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Penrice chairman David Trebeck was delighted with the “emphatic” vote of confidence by shareholders but acknowledges their message that the company’s performance must improve.
Penrice chairman David Trebeck was delighted with the “emphatic” vote of confidence by shareholders but acknowledges their message that the company’s performance must improve.
 










Penrice board survives two strikes

The directors of Penrice Soda Holdings are breathing sighs of relief after the board survived a “two strikes” board spill brought on by disaffected stakeholders with strong support.
In an earlier report in Quarry online, 25 January, 2013 was “D Day” for Penrice Soda Holdings.

At the extraordinary general meeting (EGM) in Adelaide, Penrice chairman David Trebeck received 77.8 per cent support and deputy chairman Andrew Fletcher had 78.44 per cent of  votes in his favour.

 A total of around 65 per cent of the company’s shareholders voted.

Three challengers proposed by dissident shareholder London City Equities (LCE) were comprehensively defeated, each receiving about 25 per cent support.

Penrice Soda is the first company to fall foul of Australia's new "two strikes" rule. Under this rule, a board must be spilled and face re-election if more than 25 per cent of shareholders reject the company's remuneration report two years in a row.

Penrice suffered losses and a plummeting share price leading to agitation from five per cent stakeholder LCE for board renewal.

Mr Trebeck said he was delighted with the "emphatic" result.

"Over the years, this company (LCE) and its CEO has cost Penrice a great deal in terms of administrative and legal costs," Trebeck said. "If they now choose to be constructive and forward looking, well and good.

"Otherwise they might consider selling their shares and moving on to some more rewarding activity for them."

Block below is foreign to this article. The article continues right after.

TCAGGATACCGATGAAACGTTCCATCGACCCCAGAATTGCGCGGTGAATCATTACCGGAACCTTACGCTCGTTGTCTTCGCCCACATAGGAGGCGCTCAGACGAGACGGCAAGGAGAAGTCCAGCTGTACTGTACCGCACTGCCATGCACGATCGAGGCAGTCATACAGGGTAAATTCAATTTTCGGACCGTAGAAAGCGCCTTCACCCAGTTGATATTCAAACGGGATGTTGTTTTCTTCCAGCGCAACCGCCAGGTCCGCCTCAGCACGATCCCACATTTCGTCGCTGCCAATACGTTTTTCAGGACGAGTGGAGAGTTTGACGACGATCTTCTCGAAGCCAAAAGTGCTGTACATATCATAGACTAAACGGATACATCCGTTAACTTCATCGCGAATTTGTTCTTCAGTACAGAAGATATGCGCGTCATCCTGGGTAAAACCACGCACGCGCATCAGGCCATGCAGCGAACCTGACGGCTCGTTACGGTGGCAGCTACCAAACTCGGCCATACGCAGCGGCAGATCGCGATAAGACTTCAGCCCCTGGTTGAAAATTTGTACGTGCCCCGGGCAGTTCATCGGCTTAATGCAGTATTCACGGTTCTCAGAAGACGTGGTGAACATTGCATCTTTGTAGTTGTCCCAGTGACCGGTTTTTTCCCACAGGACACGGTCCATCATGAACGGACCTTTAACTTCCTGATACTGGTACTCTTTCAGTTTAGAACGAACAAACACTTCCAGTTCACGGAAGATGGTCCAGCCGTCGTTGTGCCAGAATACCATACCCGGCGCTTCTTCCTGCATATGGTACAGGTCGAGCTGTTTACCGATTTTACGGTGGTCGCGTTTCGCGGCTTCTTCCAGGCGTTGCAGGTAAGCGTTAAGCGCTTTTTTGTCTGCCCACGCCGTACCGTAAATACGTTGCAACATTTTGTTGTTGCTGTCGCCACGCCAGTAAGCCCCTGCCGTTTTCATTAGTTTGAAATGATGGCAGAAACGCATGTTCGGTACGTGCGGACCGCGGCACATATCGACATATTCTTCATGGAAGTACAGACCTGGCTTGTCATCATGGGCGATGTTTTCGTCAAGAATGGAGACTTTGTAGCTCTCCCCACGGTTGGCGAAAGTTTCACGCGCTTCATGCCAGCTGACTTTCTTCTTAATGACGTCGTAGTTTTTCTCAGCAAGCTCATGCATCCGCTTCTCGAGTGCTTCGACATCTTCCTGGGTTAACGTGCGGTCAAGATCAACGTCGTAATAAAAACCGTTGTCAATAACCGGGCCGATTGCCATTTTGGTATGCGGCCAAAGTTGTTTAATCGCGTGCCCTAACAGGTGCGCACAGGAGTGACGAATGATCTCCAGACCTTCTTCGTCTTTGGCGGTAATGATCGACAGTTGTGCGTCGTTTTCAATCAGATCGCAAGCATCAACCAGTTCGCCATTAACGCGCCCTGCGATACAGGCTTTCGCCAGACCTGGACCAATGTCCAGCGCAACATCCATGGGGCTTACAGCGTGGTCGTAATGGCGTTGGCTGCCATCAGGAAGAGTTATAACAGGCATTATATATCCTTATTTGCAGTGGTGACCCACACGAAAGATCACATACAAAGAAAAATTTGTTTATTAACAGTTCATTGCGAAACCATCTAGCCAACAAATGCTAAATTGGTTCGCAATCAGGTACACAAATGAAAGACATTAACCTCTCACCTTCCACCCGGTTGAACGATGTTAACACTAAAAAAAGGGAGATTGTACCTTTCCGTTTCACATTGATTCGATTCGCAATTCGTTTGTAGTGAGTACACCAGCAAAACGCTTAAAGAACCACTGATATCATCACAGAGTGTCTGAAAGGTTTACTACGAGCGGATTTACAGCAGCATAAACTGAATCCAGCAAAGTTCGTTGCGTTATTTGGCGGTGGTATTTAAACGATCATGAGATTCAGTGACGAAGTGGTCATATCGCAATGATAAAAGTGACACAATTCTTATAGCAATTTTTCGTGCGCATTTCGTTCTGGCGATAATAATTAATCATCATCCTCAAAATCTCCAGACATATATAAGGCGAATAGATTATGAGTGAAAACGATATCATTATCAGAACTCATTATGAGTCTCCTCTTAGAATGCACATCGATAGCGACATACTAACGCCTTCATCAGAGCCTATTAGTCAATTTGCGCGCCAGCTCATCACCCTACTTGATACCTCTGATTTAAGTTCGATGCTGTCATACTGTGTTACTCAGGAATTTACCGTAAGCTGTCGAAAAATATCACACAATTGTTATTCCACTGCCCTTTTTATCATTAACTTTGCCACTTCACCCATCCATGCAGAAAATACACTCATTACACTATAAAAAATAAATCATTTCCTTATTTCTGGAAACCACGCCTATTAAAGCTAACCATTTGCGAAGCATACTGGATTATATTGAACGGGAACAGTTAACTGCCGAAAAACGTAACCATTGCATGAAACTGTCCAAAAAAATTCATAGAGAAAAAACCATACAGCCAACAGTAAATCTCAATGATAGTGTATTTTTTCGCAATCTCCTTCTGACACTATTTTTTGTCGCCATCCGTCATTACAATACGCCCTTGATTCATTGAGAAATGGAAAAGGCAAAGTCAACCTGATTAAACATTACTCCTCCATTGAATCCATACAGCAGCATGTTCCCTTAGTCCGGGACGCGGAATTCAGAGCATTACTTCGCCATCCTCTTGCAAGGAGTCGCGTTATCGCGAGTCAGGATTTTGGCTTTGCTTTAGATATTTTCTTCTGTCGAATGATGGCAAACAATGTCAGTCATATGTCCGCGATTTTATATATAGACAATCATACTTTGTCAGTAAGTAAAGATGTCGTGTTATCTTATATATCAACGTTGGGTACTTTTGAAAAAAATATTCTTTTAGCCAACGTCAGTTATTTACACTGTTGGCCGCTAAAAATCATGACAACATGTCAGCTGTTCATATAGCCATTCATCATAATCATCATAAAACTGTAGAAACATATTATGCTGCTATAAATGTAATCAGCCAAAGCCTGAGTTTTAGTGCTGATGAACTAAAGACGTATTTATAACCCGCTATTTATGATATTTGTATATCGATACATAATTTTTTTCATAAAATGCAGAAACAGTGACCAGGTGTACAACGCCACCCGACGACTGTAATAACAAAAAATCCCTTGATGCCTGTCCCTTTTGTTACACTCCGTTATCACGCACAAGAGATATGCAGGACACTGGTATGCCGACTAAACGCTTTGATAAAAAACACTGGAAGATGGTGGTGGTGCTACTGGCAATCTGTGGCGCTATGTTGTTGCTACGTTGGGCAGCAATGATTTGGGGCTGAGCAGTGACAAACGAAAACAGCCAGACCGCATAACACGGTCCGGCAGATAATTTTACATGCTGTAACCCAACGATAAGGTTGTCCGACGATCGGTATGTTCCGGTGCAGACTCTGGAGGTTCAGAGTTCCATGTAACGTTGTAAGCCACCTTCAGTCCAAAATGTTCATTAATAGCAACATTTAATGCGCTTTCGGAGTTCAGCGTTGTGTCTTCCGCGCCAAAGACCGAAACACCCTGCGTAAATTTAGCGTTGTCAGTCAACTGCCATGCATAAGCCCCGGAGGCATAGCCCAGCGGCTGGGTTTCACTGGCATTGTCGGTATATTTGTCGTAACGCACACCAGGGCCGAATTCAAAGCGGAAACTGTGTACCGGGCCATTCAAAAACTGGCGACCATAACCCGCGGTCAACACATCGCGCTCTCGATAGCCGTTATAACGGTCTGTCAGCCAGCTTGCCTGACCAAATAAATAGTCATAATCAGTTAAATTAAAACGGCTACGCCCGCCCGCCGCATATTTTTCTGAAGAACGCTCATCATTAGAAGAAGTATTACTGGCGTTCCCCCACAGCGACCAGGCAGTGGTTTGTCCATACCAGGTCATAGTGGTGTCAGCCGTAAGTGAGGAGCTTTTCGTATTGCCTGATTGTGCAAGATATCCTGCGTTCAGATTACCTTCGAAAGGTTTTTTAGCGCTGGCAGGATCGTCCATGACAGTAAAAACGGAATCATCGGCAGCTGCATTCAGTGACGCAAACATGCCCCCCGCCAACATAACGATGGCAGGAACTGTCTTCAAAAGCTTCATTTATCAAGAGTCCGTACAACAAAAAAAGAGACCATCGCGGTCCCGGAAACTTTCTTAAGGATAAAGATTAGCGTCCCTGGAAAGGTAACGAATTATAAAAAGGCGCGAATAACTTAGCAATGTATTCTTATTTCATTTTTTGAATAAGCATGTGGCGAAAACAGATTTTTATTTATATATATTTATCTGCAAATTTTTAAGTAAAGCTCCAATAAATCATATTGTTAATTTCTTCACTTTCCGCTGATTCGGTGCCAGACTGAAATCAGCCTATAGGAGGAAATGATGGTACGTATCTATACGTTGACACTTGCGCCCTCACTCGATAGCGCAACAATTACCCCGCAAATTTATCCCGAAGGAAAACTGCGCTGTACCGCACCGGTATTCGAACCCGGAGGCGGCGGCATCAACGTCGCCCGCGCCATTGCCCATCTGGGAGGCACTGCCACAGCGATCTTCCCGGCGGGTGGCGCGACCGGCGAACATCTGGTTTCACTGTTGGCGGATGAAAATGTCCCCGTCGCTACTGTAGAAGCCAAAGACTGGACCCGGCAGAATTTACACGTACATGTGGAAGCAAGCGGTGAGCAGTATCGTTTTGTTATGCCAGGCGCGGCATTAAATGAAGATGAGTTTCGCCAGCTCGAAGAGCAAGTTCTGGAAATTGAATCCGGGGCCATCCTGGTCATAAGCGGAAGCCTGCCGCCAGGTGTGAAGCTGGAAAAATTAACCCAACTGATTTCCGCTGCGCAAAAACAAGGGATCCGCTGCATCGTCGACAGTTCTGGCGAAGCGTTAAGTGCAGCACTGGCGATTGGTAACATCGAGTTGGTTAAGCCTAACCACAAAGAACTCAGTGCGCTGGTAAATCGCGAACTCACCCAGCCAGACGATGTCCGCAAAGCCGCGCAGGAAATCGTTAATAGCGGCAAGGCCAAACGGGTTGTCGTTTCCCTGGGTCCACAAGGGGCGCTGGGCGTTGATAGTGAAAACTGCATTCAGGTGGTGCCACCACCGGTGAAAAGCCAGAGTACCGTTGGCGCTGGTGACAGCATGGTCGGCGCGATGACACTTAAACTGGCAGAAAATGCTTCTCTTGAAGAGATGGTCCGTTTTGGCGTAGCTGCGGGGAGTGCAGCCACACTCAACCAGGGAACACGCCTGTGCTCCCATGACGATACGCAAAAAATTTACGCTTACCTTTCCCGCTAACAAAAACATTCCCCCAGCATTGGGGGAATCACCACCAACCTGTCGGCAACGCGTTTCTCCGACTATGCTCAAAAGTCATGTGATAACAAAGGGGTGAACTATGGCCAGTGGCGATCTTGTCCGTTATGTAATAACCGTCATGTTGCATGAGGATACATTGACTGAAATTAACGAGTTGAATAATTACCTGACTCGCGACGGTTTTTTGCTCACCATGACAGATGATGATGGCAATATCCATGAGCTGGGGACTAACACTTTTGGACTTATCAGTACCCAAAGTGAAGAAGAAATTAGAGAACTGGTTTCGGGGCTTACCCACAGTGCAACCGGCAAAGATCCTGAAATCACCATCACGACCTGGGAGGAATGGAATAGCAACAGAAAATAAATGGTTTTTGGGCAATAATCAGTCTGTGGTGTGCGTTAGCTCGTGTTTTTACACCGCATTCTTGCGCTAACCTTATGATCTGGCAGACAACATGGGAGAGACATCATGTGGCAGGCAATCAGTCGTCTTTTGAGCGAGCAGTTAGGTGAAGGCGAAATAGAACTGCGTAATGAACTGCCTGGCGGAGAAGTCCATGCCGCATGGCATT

Trebeck was critical of the “two strikes” rule and also of government support for manufacturing, saying there was "unnecessary lead in the saddlebags that is making it harder than it should be for all businesses to adjust" to a higher dollar and changed trading environment.

‘‘Shareholders who are sufficiently disgruntled with the performance of the board can always muster the numbers to requisition an EGM and move against some or all directors – as happened with Penrice in 2009,” Trebeck said.

“However, there has also been a qualification that many shareholders have offered. They have warned us not to take the support for granted. They have reminded us that they have endured a long period without dividends and a massive fall in the value of their investment,” said Trebeck in a post-EGM statement.

“And they have put us on notice that this tolerance is not without limit. In short, they expect us to do better and the performance of the company to improve.”

The ‘‘two-strikes’’ rule was designed to deliver shareholders a greater say in the executive remuneration policies of large corporates, particularly as pay packets bulged often at odds with diminishing shareholder returns.

Penrice will now seek to appoint a non-executive director to its board with the appropriate skills and experience to replace John Hirst who was not re-elected at the October AGM.

Sources: Penrice Soda Holdings, Business Spectator, The Sydney Morning Herald









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